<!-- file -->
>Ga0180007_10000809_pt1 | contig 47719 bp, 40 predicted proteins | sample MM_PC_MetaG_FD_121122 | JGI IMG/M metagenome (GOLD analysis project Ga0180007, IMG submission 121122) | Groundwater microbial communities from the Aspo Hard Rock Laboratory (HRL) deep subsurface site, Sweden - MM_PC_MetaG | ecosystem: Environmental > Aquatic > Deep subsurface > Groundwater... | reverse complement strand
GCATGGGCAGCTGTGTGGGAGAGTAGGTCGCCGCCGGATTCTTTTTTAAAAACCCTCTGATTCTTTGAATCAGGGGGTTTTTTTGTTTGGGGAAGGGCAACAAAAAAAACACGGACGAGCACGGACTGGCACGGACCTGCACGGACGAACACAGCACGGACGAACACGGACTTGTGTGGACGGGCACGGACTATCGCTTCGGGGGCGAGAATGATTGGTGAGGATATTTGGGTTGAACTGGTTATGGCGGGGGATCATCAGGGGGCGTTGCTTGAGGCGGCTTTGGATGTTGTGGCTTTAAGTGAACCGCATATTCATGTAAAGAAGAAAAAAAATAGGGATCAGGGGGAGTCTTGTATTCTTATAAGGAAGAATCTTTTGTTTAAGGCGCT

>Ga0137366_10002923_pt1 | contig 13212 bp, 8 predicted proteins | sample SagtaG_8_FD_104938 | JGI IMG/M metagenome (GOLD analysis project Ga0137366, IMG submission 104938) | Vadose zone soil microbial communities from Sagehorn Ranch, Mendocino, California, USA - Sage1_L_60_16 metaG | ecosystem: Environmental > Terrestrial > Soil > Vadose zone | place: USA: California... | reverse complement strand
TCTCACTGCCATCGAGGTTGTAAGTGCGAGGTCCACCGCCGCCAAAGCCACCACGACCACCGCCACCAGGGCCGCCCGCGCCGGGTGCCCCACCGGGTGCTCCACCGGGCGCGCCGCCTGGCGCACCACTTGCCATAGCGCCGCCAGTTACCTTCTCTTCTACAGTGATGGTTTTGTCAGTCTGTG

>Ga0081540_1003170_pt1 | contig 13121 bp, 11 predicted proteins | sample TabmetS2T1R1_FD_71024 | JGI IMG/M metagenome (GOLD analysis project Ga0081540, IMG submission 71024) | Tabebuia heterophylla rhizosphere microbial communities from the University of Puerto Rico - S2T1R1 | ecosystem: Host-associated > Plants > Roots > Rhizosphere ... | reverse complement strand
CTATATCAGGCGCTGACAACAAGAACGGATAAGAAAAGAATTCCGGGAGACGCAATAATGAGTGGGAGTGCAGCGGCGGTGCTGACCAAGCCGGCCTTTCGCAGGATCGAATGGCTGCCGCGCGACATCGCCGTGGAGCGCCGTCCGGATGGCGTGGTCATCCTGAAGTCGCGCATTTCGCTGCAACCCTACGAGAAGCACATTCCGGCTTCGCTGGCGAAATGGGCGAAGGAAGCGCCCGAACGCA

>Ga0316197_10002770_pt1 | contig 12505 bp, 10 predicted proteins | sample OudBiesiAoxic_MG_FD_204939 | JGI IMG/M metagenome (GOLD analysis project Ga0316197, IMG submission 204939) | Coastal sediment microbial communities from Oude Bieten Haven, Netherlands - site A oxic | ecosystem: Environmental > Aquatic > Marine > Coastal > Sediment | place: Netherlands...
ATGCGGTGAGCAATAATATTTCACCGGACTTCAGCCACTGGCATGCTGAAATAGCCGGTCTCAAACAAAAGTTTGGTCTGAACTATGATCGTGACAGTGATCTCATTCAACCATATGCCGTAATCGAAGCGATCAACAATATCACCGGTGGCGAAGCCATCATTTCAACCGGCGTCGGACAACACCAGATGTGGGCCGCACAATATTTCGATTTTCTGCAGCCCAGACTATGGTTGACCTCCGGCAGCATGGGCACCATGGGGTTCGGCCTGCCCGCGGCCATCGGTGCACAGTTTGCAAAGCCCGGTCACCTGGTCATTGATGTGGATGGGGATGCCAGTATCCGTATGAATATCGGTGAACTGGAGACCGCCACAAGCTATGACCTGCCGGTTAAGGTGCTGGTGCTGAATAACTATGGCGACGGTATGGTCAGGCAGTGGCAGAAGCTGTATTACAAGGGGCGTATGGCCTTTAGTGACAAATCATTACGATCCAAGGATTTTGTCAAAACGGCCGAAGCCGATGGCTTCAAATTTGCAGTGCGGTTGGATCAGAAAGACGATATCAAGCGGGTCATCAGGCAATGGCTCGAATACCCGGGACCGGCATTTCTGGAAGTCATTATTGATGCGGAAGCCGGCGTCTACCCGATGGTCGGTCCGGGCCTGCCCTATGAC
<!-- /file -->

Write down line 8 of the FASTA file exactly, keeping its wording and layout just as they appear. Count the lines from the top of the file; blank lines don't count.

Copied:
ATGCGGTGAGCAATAATATTTCACCGGACTTCAGCCACTGGCATGCTGAAATAGCCGGTCTCAAACAAAAGTTTGGTCTGAACTATGATCGTGACAGTGATCTCATTCAACCATATGCCGTAATCGAAGCGATCAACAATATCACCGGTGGCGAAGCCATCATTTCAACCGGCGTCGGACAACACCAGATGTGGGCCGCACAATATTTCGATTTTCTGCAGCCCAGACTATGGTTGACCTCCGGCAGCATGGGCACCATGGGGTTCGGCCTGCCCGCGGCCATCGGTGCACAGTTTGCAAAGCCCGGTCACCTGGTCATTGATGTGGATGGGGATGCCAGTATCCGTATGAATATCGGTGAACTGGAGACCGCCACAAGCTATGACCTGCCGGTTAAGGTGCTGGTGCTGAATAACTATGGCGACGGTATGGTCAGGCAGTGGCAGAAGCTGTATTACAAGGGGCGTATGGCCTTTAGTGACAAATCATTACGATCCAAGGATTTTGTCAAAACGGCCGAAGCCGATGGCTTCAAATTTGCAGTGCGGTTGGATCAGAAAGACGATATCAAGCGGGTCATCAGGCAATGGCTCGAATACCCGGGACCGGCATTTCTGGAAGTCATTATTGATGCGGAAGCCGGCGTCTACCCGATGGTCGGTCCGGGCCTGCCCTATGAC